Submitted manuscripts should not have been published previously, nor be under consideration for publication elsewhere (except conference proceedings papers). All manuscripts are thoroughly refereed through a single-blind peer-review process. A guide for authors and other relevant information for submission of manuscripts is available on the Instructions for Authors page. Water is an international peer-reviewed open access monthly journal published by MDPI.

Please visit the Instructions for Authors page before submitting a manuscript. The Article Processing Charge (APC) for publication in this open access journal is 1600 CHF (Swiss Francs). Submitted papers should be well formatted and use good English. Authors may use MDPI's English editing service prior to publication or during author revisions.


  • Cyanobacteria
  • Cyanotoxins
  • Molecular ecology
  • Human and animal health
  • Risk assessment
  • Nutrients
  • Climate change
  • Eutrophication

Published Papers (1 paper)

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Open AccessArticle Effect of Phenyl-Acyl Compounds on the Growth, Morphology, and Toxin Production of Microcystis aeruginosa Kützing
Water 2019, 11(2), 236; https://doi.org/10.3390/w11020236
Received: 20 November 2018 / Revised: 14 January 2019 / Accepted: 16 January 2019 / Published: 30 January 2019
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The proliferation of cyanobacteria and, consequently, the production of cyanotoxins is a serious public health concern; for their control, several alternatives have been proposed, including physical, chemical, and biological methods. In the search for new alternatives and a greater understanding of the biochemical [...] Read more.
The proliferation of cyanobacteria and, consequently, the production of cyanotoxins is a serious public health concern; for their control, several alternatives have been proposed, including physical, chemical, and biological methods. In the search for new alternatives and a greater understanding of the biochemical process involved in the blooms’ formation, we report here the effect of eight phenyl-acyl compounds in the growth of Microcystis aeruginosa Kützing (assesed as cell density/count and Chl a fluorescence concentration) morphology, and production of the toxin microcystin-LR (MC-LR). Caffeic acid and eugenol decreased the growth of M. aeruginosa Kützing and the levels of Chl a. However, 3,5-dimethoxybenzoic acid and syringic acid caused the opposite effect in the growth; 2′and 4′only affected the Chl a. A reduction in the concentration of the MC-LR toxin was detected after treatment with syringic acid, caffeic acid, and eugenol. According to HPLC/MS (High Performance Liquid Chromatography coupled to Mass Spectrometry), a redox process possibly occurs between caffeic acid and MC-LR. The optical microscopy and Scanning Electron Microscopy analyses revealed morphological changes that had been exposed to caffeic acid and vanillin, specifically in the cell division and presence of mucilage. Finally, assays in Daphnia pulex De Geer neonates indicated that caffeic acid had a non-toxic effect at concentrations as high as 100 mg/L at 48 h. Full article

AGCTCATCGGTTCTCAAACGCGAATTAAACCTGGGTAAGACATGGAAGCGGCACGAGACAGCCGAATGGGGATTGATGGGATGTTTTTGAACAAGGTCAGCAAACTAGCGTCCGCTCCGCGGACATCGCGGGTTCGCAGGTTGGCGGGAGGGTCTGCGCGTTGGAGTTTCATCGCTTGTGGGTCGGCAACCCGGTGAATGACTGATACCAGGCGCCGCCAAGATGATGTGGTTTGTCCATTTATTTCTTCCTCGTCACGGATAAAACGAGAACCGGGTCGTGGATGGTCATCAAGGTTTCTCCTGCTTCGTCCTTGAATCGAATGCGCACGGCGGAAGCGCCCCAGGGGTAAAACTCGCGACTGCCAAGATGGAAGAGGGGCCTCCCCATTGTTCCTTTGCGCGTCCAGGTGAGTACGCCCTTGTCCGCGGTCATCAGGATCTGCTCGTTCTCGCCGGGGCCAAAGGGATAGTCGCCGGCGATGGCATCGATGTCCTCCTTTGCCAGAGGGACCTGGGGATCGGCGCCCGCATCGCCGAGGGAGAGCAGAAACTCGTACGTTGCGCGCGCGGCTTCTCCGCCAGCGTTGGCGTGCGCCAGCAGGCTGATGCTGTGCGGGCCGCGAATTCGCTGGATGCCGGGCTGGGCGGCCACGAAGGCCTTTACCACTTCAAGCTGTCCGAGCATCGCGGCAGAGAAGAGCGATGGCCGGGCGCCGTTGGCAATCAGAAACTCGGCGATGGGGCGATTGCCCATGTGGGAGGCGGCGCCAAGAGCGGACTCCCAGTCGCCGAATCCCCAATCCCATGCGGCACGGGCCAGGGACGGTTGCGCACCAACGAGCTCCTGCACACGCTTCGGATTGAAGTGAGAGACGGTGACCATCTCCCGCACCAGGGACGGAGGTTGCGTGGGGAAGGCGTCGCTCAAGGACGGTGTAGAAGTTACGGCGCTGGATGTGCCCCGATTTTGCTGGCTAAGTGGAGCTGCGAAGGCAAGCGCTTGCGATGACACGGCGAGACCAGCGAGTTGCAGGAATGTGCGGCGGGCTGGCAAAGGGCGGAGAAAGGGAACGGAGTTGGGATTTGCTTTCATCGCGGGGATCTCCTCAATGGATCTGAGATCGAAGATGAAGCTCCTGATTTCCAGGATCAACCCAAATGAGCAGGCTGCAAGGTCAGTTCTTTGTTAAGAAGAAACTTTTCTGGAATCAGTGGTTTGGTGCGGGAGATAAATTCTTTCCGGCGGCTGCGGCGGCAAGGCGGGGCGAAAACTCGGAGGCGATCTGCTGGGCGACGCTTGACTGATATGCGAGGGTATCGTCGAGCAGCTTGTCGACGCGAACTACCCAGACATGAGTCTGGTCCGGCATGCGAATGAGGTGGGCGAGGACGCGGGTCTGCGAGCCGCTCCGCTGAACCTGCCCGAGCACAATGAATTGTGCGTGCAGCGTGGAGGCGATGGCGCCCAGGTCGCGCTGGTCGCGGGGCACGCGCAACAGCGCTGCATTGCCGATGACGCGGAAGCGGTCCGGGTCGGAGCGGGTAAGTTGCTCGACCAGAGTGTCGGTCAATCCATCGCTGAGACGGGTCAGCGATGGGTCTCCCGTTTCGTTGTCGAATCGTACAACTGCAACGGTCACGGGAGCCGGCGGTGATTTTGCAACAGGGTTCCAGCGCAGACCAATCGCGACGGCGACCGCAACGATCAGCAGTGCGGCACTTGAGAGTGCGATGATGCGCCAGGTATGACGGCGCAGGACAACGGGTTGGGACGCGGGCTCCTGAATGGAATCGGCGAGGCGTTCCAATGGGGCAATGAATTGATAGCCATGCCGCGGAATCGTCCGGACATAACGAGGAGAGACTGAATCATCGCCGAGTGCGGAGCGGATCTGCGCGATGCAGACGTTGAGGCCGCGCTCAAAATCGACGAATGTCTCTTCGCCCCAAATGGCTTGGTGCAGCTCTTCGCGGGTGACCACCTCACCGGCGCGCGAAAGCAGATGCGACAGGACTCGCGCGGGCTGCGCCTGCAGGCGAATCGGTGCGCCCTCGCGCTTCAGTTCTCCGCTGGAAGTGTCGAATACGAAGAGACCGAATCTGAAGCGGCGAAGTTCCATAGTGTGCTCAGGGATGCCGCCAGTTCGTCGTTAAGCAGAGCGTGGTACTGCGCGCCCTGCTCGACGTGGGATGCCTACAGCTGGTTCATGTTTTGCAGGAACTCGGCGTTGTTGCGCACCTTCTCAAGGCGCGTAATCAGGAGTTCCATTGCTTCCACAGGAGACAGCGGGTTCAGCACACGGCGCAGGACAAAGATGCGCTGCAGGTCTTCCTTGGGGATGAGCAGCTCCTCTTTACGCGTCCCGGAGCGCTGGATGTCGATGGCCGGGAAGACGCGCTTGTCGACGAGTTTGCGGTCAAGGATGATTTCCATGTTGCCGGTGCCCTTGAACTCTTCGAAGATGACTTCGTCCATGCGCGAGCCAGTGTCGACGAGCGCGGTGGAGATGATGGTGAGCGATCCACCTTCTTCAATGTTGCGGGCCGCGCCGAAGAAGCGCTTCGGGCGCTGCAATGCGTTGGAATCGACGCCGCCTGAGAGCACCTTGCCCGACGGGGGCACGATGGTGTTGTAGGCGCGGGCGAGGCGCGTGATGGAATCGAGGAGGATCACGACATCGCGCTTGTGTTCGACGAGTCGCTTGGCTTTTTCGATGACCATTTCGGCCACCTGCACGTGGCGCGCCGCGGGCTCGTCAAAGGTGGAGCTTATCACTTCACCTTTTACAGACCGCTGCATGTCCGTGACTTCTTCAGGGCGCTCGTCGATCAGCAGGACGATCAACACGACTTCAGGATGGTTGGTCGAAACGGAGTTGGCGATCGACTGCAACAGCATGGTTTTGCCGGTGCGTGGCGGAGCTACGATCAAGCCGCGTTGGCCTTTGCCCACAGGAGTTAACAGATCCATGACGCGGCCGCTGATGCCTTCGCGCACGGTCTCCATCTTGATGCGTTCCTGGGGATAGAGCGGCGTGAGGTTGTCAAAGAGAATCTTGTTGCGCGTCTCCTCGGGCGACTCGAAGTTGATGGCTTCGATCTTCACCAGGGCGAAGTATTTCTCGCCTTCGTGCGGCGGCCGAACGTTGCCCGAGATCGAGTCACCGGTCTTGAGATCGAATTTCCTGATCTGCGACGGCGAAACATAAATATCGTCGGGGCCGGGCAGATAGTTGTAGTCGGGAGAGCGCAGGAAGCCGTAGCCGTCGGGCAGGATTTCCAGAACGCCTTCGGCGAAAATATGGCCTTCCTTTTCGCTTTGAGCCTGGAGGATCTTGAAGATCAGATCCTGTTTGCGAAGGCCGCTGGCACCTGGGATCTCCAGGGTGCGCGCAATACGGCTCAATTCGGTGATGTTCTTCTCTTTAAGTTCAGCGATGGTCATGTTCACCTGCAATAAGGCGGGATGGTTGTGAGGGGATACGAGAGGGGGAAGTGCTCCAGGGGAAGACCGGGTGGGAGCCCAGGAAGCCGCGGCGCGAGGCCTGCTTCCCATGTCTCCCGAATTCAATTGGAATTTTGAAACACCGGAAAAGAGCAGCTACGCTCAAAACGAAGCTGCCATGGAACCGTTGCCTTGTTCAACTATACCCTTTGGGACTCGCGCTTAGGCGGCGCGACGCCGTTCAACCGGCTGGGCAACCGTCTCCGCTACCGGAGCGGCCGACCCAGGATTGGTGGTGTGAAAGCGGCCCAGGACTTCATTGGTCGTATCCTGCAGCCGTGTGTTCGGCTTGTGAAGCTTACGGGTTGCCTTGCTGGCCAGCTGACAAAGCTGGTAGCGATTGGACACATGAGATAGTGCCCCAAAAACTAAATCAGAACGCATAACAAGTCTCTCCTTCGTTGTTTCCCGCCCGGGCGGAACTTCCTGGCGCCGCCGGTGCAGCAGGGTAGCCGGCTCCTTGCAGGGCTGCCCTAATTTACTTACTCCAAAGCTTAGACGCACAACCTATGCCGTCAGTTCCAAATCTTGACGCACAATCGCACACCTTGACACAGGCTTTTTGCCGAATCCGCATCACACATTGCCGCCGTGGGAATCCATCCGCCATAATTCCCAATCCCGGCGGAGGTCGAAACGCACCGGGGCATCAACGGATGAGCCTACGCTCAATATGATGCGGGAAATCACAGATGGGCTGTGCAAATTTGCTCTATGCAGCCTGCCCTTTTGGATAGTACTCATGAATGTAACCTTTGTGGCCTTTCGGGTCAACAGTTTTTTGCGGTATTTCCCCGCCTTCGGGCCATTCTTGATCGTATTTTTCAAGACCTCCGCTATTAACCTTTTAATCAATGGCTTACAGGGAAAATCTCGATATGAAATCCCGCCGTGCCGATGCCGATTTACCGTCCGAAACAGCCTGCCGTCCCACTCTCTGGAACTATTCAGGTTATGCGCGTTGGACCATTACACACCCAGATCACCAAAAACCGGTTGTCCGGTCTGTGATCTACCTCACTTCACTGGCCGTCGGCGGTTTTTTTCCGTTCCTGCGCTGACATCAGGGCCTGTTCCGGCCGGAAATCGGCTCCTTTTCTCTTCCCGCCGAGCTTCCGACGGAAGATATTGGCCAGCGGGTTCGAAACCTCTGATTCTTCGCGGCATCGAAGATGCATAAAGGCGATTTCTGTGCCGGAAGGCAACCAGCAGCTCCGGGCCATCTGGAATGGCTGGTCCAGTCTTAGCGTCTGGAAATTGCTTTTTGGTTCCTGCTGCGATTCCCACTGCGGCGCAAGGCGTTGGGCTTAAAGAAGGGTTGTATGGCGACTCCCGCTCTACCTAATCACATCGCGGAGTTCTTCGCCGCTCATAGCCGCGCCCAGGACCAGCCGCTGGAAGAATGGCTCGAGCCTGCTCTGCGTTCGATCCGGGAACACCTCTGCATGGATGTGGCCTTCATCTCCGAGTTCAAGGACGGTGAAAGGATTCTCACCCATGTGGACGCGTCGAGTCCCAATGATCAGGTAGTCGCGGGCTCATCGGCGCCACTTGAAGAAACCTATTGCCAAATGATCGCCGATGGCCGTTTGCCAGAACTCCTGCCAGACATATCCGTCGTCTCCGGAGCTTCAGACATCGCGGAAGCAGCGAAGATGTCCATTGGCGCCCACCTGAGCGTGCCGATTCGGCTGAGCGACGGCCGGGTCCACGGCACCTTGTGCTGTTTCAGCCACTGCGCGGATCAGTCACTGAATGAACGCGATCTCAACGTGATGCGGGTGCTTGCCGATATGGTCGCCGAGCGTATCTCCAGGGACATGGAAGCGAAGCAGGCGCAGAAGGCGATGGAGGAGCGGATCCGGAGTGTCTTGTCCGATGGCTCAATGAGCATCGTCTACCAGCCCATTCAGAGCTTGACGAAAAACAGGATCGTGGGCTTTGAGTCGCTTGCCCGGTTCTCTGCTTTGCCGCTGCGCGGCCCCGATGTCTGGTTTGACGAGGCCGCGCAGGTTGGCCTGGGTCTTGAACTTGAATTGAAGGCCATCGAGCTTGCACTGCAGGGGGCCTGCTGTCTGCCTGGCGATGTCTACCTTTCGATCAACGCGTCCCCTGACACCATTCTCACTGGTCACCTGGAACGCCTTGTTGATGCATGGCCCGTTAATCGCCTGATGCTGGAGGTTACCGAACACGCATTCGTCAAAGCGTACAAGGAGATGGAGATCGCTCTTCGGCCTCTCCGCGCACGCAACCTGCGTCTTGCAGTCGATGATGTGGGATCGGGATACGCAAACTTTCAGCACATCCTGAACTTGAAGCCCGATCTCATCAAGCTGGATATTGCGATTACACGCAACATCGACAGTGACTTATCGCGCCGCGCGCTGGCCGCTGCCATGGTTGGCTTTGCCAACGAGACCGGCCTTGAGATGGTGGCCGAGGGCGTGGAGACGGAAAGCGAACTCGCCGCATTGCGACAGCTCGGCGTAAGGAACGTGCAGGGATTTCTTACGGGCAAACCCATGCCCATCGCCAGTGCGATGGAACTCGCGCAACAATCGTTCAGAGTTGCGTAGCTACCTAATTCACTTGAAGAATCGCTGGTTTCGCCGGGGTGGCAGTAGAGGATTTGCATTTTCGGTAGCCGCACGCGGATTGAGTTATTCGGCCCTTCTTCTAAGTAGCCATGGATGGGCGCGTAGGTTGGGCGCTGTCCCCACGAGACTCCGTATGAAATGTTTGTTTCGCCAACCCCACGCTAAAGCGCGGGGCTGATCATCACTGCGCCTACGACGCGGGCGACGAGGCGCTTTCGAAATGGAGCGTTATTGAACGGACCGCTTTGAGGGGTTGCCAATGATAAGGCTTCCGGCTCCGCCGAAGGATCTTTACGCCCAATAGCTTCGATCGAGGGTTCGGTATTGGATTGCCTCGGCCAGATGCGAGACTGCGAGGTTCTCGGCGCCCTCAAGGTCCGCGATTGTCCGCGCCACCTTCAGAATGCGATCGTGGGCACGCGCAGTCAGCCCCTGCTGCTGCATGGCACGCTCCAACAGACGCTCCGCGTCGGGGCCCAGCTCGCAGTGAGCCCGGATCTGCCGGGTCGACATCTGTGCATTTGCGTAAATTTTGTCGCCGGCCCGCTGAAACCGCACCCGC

(This article belongs to the Special Issue Advancing Knowledge on Cyanobacterial Blooms in Freshwaters)